The Washington Football Team fell short against the New Orleans Saints on Sunday afternoon. After another lackadaisical performance, the Football Team had more negative than positive to take away from Week 5.
Week 5 has come and gone, with the Washington Football Team now sitting at 2-3, the Burgundy and Gold have the same issues that they’ve had since Week 1.
Whether it’s making Jameis Winston look like a hyper-efficient quarterback, defensive miscues in the secondary or a flat QB performance from Taylor Heinicke, Washington’s Week 5 loss was the culmination of prior weeks’ blunders.
It was as winnable a loss as can be, but unfortunately, Washington is what their record says they are. With opportunities to win games early that they have fumbled at the end of the game, they find themselves under .500 with three Super Bowl contenders on the horizon as soon as this Sunday.
That’s only the beginning of the negative takeaways from last week’s performance. With Patrick Mahomes on the horizon, Washington has bigger fish to fry at this stage, but still fresh on our minds, here are your positive and negative takeaways from yet another disappointing WFT performance.
1. The Hail Mary
We will start with the Hail Mary. Everyone has talked about it, so I’ll keep it short and sweet. The Hail Mary play, according to Landon Collins, was something that the Washington defense, the secondary in particular, wasn’t “prepared” for. Based on their press-man alignment for that play, I agree to an extent.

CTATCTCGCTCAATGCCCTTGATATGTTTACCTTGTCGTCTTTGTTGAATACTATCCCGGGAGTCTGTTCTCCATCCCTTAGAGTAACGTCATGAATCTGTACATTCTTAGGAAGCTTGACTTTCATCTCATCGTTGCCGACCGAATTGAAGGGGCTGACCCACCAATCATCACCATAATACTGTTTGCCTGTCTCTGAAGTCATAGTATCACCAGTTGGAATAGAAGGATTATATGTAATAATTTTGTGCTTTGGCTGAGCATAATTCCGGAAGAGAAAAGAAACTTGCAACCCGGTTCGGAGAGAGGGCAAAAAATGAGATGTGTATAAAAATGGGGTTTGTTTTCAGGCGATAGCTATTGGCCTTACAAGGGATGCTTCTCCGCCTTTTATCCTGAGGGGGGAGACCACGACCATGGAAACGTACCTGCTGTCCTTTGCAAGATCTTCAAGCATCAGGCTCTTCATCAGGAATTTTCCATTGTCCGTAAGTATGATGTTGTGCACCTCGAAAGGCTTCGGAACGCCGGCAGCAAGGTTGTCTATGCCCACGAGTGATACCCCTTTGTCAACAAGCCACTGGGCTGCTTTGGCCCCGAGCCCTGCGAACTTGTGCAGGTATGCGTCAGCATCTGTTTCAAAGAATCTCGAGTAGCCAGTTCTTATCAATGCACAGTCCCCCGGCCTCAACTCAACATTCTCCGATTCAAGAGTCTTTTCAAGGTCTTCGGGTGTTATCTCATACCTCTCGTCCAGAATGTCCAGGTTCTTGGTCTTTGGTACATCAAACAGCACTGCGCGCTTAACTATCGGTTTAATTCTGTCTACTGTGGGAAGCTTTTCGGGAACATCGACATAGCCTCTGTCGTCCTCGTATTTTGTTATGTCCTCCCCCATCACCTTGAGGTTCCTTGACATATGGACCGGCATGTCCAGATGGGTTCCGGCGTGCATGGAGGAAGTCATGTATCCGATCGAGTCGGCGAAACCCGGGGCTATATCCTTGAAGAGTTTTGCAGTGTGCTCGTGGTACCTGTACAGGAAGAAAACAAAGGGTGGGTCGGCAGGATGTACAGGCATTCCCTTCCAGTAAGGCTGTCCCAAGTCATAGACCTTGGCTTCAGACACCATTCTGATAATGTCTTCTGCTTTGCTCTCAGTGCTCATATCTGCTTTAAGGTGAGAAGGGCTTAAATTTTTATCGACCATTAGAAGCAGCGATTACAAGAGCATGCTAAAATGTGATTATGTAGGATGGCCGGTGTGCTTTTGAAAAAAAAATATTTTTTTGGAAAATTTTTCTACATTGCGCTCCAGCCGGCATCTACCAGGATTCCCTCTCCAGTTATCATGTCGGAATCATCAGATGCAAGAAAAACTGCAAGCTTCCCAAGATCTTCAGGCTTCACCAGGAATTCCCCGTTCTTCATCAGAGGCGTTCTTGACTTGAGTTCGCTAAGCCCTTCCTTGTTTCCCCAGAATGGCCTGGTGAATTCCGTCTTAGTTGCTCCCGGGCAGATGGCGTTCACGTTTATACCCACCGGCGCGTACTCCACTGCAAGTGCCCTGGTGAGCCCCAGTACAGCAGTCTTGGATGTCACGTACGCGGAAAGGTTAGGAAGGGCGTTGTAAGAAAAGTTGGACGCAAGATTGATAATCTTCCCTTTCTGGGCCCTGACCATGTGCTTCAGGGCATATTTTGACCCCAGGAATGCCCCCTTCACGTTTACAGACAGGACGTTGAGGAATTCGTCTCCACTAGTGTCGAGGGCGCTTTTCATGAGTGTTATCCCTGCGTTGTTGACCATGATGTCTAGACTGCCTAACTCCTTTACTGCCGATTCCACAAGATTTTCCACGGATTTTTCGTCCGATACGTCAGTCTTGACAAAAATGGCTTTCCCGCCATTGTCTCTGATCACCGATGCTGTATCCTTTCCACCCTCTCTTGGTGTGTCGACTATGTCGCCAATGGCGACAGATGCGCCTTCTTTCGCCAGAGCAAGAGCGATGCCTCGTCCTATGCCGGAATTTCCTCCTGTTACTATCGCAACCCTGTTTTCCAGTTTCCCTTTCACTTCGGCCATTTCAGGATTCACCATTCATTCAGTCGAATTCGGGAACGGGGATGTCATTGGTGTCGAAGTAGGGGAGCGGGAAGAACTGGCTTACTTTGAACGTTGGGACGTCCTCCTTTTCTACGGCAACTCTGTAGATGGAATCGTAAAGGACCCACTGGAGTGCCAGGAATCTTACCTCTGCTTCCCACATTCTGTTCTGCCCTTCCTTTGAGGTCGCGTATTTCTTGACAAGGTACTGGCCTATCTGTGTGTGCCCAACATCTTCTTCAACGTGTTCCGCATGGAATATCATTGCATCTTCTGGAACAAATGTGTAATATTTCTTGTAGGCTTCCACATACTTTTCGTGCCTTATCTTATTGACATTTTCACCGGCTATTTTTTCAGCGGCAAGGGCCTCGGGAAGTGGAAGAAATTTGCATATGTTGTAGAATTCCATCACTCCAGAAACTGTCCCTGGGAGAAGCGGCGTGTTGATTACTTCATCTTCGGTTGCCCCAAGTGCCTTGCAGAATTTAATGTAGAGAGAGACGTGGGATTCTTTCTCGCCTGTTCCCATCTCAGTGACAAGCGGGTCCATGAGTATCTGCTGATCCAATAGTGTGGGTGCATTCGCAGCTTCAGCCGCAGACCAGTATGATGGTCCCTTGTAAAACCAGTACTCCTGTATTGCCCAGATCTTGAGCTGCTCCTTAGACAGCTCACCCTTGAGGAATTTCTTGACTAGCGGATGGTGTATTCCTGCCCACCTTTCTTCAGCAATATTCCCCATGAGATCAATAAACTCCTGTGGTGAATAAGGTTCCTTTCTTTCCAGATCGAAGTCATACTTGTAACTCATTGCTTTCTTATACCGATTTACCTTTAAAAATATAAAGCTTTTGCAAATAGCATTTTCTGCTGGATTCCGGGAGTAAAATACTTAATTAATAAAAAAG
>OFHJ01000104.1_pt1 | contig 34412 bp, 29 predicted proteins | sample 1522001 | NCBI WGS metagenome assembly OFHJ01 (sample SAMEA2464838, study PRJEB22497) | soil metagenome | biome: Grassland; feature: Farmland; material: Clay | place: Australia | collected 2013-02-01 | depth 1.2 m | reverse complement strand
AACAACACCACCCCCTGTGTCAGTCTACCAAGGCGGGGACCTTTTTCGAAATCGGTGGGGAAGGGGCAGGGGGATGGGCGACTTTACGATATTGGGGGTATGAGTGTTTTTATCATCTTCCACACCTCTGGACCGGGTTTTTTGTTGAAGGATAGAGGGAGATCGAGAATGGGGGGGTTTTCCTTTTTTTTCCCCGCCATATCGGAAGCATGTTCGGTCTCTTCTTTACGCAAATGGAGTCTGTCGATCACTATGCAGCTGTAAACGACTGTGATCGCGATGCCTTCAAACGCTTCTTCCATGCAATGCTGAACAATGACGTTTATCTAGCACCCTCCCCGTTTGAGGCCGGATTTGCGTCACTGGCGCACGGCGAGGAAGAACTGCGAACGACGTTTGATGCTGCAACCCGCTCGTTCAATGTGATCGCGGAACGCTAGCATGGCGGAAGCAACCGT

My critique is that the only player who plays for the sideline play, immediately, is William Jackson III. Everyone else starts the play off playing for the deep ball. It isn’t until New Orleans’s wideouts begin traveling past Kendall Fuller, Landon Collins, and others where the secondary actually realizes that they’re planning for the deep shot.
The personnel executed this play as poorly as they possibly could in my opinion, reacting way too late for a play that immediately showed New Orleans’ hand from the moment the ball is snapped. This secondary isn’t moving as one unit and I believe that play alone is all of the evidence that we need to come to that conclusion.